Shantou's Rice Noodle Strip Soup

You may have seen this popular street dish even in Vietnam, Cambodia, Malaysia, Singapore and Thailand - what seems to be soup with white rice noodle strips, garnished with thin slices of meat, seafood and vegetable.   It is truly appetising, does not encourage over eating and yet wholesome to the palate.    

They are always prepared fresh and their outcomes in taste and flavour rely heavily on the subtleness and balance in the stock soup.   A variety of texture is enhanced by the ingredients chosen to accompany the noodles and soup.   The quality and freshness of the rice noodle strips - Koay Teow - is then the other X Factor.

In Shantou, my group of six fellow travellers and mates came across a really crowded eat shop, with mainly locals concentrating on their individual bowls of piping hot Manna.    Even more lively was the scene around the preparation  - a few really focused staff going about cooking the dish in earnest and amazing silence.   The garnish, cut meats, herbs and seafood were all ready to be used and waiting in bowls.     There was a variety of noodles to be chosen according to the preference of customers - egg versions, rice types and vermicelli.   It was late breakfast time.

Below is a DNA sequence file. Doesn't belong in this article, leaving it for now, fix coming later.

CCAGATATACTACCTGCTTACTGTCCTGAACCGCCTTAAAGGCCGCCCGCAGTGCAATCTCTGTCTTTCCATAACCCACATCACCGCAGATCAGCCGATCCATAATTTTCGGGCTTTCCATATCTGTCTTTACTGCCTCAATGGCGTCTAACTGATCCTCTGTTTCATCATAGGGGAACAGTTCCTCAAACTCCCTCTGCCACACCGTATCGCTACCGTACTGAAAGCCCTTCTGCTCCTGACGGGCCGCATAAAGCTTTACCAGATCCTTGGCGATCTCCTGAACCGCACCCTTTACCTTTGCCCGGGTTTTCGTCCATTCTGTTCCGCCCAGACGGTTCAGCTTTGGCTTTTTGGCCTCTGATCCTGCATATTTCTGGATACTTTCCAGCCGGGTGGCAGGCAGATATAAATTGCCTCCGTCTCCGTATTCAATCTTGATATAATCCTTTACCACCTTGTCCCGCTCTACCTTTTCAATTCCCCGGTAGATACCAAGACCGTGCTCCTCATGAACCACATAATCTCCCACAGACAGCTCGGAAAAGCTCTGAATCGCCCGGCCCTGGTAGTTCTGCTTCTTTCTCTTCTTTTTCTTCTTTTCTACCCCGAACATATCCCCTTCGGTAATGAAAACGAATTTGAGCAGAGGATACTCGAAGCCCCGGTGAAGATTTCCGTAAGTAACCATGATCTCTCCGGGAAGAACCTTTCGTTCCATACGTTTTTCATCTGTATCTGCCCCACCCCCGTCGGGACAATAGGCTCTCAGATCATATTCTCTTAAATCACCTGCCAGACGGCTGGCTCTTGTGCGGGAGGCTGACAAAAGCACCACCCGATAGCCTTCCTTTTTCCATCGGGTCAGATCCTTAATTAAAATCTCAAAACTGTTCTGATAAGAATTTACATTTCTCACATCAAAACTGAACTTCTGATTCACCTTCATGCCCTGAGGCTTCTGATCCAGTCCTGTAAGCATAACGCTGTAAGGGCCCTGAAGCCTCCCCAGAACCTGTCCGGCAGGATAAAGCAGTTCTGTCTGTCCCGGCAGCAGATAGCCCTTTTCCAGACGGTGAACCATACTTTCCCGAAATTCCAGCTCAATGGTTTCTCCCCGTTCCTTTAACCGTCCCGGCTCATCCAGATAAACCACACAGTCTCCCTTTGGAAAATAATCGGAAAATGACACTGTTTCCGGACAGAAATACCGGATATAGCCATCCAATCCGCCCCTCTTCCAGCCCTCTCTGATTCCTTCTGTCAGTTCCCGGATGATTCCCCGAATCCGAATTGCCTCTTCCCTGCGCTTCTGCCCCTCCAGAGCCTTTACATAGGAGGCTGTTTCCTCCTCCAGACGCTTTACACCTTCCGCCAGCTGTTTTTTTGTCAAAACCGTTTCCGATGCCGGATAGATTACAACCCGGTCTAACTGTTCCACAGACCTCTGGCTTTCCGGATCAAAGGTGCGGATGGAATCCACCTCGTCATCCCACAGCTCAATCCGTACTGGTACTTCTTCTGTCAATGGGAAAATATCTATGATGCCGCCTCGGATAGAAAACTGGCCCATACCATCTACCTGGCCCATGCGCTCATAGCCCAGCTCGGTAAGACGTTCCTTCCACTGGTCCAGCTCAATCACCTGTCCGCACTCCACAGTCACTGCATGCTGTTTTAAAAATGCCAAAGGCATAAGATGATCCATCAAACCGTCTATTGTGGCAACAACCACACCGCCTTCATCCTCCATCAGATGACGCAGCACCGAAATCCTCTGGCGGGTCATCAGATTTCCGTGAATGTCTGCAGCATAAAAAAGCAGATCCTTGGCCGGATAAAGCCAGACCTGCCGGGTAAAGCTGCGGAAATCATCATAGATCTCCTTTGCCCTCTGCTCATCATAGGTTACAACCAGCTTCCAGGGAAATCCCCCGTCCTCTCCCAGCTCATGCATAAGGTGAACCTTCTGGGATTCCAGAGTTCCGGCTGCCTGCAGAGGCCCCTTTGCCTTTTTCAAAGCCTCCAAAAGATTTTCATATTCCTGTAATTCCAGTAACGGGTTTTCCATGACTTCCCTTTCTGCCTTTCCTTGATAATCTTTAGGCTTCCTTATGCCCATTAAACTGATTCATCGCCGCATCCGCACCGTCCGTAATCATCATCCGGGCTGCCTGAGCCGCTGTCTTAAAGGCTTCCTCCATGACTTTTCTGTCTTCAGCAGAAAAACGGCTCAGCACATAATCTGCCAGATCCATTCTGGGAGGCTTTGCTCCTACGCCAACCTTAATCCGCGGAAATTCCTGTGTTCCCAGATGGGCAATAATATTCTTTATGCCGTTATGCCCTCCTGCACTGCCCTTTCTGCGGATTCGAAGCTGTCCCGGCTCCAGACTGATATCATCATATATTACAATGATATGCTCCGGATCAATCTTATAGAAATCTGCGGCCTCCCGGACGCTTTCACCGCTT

The  venue had a wide front, easily two shop fronts.    Winter was not too far away and so the lure of hot soups was obvious.       

A spattering of Teochew and Mandarin languages could be heard.   People came and went, as this was a pit stop on a busy day.    Just like in south-east Asia, there were accompaniments of  cut chilli strips,  Shasha sauce or pounded chilli in oil.     The large containers of boiling water had cooking smoke rising above, adding to the pace of the place.  

I relished in the pieces of seafood, deep fried fish cake, bean sprouts, Capsicums, meat balls, quail eggs, fish balls, blanched cabbage  and more.

The piping hot soups are garnished with garlic oil, coriander, fresh shallots and scallions.

The proof of the pudding, so to speak, is in the stock soup, which is usually made by having an interplay of flavours with pork bones, dried squid and chicken.